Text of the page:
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  • Tom Fitz

Are You Designing a Brand Strategy for Six Generations of Customers?

Businesses today need to map a larger “demographic spread” of customers. A report by the Organization for Economic Co-operation and Development (OECD) found increased life expectancy in OECD countries since 1960. We must therefore consider longer life spans and more active customers among younger and older generations. So your product or service may need to connect with, and gain the loyalty of, six different generations (according to a research paper “Marketing to the Generations” published by Journal of Behavioral Studies in Business):

  • Matures/Silents (1927–1945): Concerns include healthcare, financial, and personal security, as well as face-to-face communication.

  • Baby Boomers (1950s–1960s): Often individualistic, receive a lot of information on TV, and enjoy Internet convenience, but may lack superior mobile skills.

  • Gen X (1970s): Often question conventionality, seek work-life balance, and prefer short sound bites and informal communications.

  • Gen Y (1980s): Independent, autonomous, and highly motivated; reach out through social media freely for product and service information and opinions.

  • Gen Z (1990s): Accustomed to technology and multiple sources, and respond well to visual information.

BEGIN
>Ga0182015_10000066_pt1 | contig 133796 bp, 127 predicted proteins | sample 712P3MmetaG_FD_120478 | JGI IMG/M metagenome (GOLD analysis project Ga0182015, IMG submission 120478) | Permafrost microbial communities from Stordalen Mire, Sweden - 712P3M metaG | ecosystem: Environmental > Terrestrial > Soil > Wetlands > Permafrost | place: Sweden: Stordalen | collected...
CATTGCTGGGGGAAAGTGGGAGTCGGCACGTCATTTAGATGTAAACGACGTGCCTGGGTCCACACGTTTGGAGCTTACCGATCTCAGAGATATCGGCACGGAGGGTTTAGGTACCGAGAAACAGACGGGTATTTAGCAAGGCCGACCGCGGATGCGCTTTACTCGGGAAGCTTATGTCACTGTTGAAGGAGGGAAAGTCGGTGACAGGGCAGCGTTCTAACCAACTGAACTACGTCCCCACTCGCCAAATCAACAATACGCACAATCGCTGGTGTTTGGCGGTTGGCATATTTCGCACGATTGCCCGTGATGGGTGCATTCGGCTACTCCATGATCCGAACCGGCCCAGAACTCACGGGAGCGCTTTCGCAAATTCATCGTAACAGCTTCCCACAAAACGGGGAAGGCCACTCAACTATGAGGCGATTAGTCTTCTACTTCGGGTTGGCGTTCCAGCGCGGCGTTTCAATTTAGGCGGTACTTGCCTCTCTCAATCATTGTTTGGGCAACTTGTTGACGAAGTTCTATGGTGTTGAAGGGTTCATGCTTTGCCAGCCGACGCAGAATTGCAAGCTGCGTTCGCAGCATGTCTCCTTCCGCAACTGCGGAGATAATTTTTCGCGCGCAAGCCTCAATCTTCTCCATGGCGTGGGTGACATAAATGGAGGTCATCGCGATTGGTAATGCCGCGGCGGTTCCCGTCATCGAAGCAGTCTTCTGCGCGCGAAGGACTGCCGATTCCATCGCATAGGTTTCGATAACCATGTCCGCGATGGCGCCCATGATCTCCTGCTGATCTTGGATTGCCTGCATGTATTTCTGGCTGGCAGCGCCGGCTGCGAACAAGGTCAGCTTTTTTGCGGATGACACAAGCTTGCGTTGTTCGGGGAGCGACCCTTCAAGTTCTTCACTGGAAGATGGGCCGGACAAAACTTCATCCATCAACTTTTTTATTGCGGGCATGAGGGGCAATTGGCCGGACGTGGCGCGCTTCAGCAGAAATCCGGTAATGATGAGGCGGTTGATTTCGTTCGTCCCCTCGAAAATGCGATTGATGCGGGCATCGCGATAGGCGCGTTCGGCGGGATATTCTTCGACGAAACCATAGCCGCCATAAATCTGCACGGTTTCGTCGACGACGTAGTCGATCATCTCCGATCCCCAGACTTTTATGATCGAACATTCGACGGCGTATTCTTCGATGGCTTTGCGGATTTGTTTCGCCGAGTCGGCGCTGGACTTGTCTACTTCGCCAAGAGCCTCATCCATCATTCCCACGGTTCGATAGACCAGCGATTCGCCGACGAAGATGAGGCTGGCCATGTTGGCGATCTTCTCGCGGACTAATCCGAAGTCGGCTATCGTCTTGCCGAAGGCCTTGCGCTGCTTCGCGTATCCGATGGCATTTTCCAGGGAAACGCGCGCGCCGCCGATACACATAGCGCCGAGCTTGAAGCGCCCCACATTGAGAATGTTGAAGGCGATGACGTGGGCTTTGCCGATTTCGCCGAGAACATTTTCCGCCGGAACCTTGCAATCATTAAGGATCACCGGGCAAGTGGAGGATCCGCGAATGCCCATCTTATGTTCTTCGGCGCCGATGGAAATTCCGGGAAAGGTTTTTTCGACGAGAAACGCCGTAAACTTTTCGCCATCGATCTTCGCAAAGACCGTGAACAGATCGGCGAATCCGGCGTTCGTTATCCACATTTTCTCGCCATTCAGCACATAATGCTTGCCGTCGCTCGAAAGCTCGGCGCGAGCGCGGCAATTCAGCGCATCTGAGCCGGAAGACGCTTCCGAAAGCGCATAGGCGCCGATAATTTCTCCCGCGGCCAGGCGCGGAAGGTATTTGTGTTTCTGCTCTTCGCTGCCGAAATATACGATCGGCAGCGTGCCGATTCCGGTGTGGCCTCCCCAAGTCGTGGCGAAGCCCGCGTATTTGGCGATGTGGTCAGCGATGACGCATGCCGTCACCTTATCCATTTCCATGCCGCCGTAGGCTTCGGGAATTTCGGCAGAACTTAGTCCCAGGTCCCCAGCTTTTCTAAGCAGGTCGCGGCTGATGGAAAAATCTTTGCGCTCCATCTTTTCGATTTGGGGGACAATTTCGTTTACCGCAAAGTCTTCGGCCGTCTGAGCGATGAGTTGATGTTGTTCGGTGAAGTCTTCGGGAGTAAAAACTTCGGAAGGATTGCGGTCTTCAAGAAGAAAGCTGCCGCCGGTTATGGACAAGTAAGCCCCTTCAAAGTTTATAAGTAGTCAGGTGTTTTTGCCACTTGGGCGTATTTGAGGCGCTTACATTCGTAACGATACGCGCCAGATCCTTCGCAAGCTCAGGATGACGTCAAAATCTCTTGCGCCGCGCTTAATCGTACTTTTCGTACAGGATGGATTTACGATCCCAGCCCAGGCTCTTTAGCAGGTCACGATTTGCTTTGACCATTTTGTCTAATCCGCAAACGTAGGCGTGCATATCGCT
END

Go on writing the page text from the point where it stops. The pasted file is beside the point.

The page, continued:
• Tweens (10-12-year-olds): Often care about products in fashion and are influenced by peers, and desire instant gratification.

While these are broad generalizations, clearly each generation alive today presents very different concerns, preferences, behaviors, and reasons for using your products—or not.

  • This is a crucial insight that businesses must address. By targeting generations differently, you can improve the effectiveness of product, marketing, and Customer Experience Management (CXM) strategies. We know that digital, mobile, and social customers are very well-informed and, thus, wield more power.

But for customer interactions to be contextual and valuable, as well as rapidly and continually personalized, businesses must address the diversity of generations.


So what can organizations do to build customer loyalty from such a diversified target audience?

ompetitive advantage demands the tracking and mapping of consumer intent and predicting behavior, with the generation imprinted on data sets for them to be really valuable. Also, keeping the consumer engaged over multiple communication channels is what keeps the customer invested in a brand.

Clearly, Big Data analytics and real-time, self-learning decision engines have much to offer in this age of intelligent CXM to automate and digitize business operations.

But there are several things you can do to harness today’s technologies not only for quick, real-time insights, but for rapid, personalized actions:

  • Map your customer journeys from category interest through consideration, purchase, and service.

  • Use Big Data and analytics to understand patterns and predict their future behavior and intent to guide product development, brand messaging, and customer experience.

  • Deploy algorithmic logic to power rules-/trigger-based systems. Embed your insights into your CRM engines and other customer-facing systems to automate workflows for seamless, contextually-relevant activities and personalized responses that take cues from customer behavior to drive sales conversion.